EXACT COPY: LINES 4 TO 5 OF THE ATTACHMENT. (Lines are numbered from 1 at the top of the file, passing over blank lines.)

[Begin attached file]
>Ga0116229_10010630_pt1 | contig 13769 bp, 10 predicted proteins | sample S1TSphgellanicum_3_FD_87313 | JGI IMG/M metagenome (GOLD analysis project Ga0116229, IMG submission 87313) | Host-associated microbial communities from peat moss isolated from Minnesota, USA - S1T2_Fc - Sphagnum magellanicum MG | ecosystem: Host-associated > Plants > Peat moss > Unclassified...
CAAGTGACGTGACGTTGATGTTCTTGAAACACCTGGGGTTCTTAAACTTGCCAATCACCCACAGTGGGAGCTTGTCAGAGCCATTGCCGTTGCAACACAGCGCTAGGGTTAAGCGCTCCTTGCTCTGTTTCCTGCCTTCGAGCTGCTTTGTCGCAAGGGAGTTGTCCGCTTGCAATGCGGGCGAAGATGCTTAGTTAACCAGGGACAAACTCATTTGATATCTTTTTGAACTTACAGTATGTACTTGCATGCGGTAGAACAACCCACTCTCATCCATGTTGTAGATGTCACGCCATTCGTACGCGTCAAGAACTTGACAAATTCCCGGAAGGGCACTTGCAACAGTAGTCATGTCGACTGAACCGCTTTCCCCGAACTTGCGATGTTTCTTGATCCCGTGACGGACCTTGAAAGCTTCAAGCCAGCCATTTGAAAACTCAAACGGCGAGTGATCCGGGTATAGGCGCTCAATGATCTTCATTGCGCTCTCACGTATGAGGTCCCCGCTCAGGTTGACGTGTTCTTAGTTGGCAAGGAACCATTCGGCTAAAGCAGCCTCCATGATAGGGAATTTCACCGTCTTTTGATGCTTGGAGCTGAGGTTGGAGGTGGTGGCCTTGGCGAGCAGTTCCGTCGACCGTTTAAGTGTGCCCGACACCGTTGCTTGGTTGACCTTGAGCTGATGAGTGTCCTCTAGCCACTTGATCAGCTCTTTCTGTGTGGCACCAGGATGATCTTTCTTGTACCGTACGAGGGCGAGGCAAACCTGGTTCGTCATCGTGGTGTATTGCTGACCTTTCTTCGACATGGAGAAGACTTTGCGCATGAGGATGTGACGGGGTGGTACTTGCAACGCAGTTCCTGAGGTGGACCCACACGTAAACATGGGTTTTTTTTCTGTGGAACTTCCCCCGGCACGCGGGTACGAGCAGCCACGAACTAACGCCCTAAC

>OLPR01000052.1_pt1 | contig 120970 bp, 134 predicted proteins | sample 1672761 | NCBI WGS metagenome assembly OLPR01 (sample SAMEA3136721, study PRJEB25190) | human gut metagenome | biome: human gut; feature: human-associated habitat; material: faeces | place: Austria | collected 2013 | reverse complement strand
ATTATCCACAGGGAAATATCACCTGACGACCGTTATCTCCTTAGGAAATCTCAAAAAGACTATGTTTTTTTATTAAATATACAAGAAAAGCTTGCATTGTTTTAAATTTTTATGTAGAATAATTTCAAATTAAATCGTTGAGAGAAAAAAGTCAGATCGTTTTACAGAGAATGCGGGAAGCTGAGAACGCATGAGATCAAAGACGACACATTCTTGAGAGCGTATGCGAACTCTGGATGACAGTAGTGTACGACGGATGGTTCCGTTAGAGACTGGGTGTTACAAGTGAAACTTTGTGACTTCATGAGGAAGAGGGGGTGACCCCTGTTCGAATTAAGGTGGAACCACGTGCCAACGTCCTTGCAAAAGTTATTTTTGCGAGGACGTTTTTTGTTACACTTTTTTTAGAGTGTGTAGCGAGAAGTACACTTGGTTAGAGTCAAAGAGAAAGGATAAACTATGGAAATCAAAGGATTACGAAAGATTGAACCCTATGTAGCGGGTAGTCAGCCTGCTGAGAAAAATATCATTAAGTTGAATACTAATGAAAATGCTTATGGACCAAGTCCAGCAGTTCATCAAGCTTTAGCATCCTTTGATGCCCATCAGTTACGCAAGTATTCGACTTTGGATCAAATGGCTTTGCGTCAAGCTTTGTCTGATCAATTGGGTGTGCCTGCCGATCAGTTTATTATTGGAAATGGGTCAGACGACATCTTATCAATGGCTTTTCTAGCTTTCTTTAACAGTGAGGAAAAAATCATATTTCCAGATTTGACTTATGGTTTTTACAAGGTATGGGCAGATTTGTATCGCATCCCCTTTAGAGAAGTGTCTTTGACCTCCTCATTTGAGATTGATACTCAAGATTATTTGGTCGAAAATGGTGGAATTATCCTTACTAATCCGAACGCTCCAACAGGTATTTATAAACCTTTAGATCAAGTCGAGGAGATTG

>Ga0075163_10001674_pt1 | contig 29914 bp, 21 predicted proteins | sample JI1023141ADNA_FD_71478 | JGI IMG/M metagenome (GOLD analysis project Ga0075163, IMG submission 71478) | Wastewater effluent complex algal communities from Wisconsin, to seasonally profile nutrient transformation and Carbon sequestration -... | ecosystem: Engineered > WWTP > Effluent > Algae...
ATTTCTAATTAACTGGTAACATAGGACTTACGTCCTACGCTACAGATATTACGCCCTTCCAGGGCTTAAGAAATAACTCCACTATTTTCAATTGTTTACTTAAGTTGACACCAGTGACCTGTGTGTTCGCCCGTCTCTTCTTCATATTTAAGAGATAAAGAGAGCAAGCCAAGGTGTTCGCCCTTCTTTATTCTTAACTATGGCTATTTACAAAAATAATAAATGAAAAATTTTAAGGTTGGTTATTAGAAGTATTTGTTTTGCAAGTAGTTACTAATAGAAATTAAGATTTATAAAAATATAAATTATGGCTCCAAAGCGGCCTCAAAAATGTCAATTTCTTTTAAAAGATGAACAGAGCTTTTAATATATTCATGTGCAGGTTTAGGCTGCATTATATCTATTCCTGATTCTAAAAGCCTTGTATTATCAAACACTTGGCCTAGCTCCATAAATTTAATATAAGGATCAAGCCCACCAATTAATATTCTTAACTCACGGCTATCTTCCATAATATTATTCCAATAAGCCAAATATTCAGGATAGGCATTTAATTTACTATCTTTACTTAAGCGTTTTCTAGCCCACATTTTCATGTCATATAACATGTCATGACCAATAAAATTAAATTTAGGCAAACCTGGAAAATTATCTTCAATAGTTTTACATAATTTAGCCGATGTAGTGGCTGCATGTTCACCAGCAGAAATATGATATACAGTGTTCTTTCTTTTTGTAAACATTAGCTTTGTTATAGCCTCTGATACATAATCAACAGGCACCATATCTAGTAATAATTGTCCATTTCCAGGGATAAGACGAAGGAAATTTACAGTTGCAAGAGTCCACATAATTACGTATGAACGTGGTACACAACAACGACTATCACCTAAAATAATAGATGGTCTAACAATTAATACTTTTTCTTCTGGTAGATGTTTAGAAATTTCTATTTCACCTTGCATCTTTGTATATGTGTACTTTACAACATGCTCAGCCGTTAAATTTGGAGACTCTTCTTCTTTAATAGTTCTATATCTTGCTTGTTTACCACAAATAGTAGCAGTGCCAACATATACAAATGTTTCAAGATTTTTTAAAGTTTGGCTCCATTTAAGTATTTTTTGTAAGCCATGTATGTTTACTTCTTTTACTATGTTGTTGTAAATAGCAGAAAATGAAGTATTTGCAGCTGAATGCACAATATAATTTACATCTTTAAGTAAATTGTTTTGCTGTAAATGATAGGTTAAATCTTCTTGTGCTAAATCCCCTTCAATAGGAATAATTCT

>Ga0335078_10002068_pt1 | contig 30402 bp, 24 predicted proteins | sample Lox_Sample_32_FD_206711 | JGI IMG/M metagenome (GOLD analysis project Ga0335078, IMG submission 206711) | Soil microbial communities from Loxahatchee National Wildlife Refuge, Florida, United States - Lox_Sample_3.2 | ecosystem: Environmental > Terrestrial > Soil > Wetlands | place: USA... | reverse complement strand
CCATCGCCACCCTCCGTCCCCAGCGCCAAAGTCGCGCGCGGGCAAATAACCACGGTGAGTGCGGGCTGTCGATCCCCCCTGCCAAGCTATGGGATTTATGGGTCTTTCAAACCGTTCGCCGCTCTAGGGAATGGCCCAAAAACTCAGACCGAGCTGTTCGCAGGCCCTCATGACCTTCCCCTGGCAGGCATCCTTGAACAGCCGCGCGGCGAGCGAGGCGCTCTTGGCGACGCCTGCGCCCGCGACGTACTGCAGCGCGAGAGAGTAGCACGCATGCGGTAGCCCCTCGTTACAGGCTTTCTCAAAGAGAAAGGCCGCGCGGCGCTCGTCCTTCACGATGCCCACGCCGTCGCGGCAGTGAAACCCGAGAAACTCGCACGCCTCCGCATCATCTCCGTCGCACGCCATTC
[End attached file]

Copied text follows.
ATTATCCACAGGGAAATATCACCTGACGACCGTTATCTCCTTAGGAAATCTCAAAAAGACTATGTTTTTTTATTAAATATACAAGAAAAGCTTGCATTGTTTTAAATTTTTATGTAGAATAATTTCAAATTAAATCGTTGAGAGAAAAAAGTCAGATCGTTTTACAGAGAATGCGGGAAGCTGAGAACGCATGAGATCAAAGACGACACATTCTTGAGAGCGTATGCGAACTCTGGATGACAGTAGTGTACGACGGATGGTTCCGTTAGAGACTGGGTGTTACAAGTGAAACTTTGTGACTTCATGAGGAAGAGGGGGTGACCCCTGTTCGAATTAAGGTGGAACCACGTGCCAACGTCCTTGCAAAAGTTATTTTTGCGAGGACGTTTTTTGTTACACTTTTTTTAGAGTGTGTAGCGAGAAGTACACTTGGTTAGAGTCAAAGAGAAAGGATAAACTATGGAAATCAAAGGATTACGAAAGATTGAACCCTATGTAGCGGGTAGTCAGCCTGCTGAGAAAAATATCATTAAGTTGAATACTAATGAAAATGCTTATGGACCAAGTCCAGCAGTTCATCAAGCTTTAGCATCCTTTGATGCCCATCAGTTACGCAAGTATTCGACTTTGGATCAAATGGCTTTGCGTCAAGCTTTGTCTGATCAATTGGGTGTGCCTGCCGATCAGTTTATTATTGGAAATGGGTCAGACGACATCTTATCAATGGCTTTTCTAGCTTTCTTTAACAGTGAGGAAAAAATCATATTTCCAGATTTGACTTATGGTTTTTACAAGGTATGGGCAGATTTGTATCGCATCCCCTTTAGAGAAGTGTCTTTGACCTCCTCATTTGAGATTGATACTCAAGATTATTTGGTCGAAAATGGTGGAATTATCCTTACTAATCCGAACGCTCCAACAGGTATTTATAAACCTTTAGATCAAGTCGAGGAGATTG

>Ga0075163_10001674_pt1 | contig 29914 bp, 21 predicted proteins | sample JI1023141ADNA_FD_71478 | JGI IMG/M metagenome (GOLD analysis project Ga0075163, IMG submission 71478) | Wastewater effluent complex algal communities from Wisconsin, to seasonally profile nutrient transformation and Carbon sequestration -... | ecosystem: Engineered > WWTP > Effluent > Algae...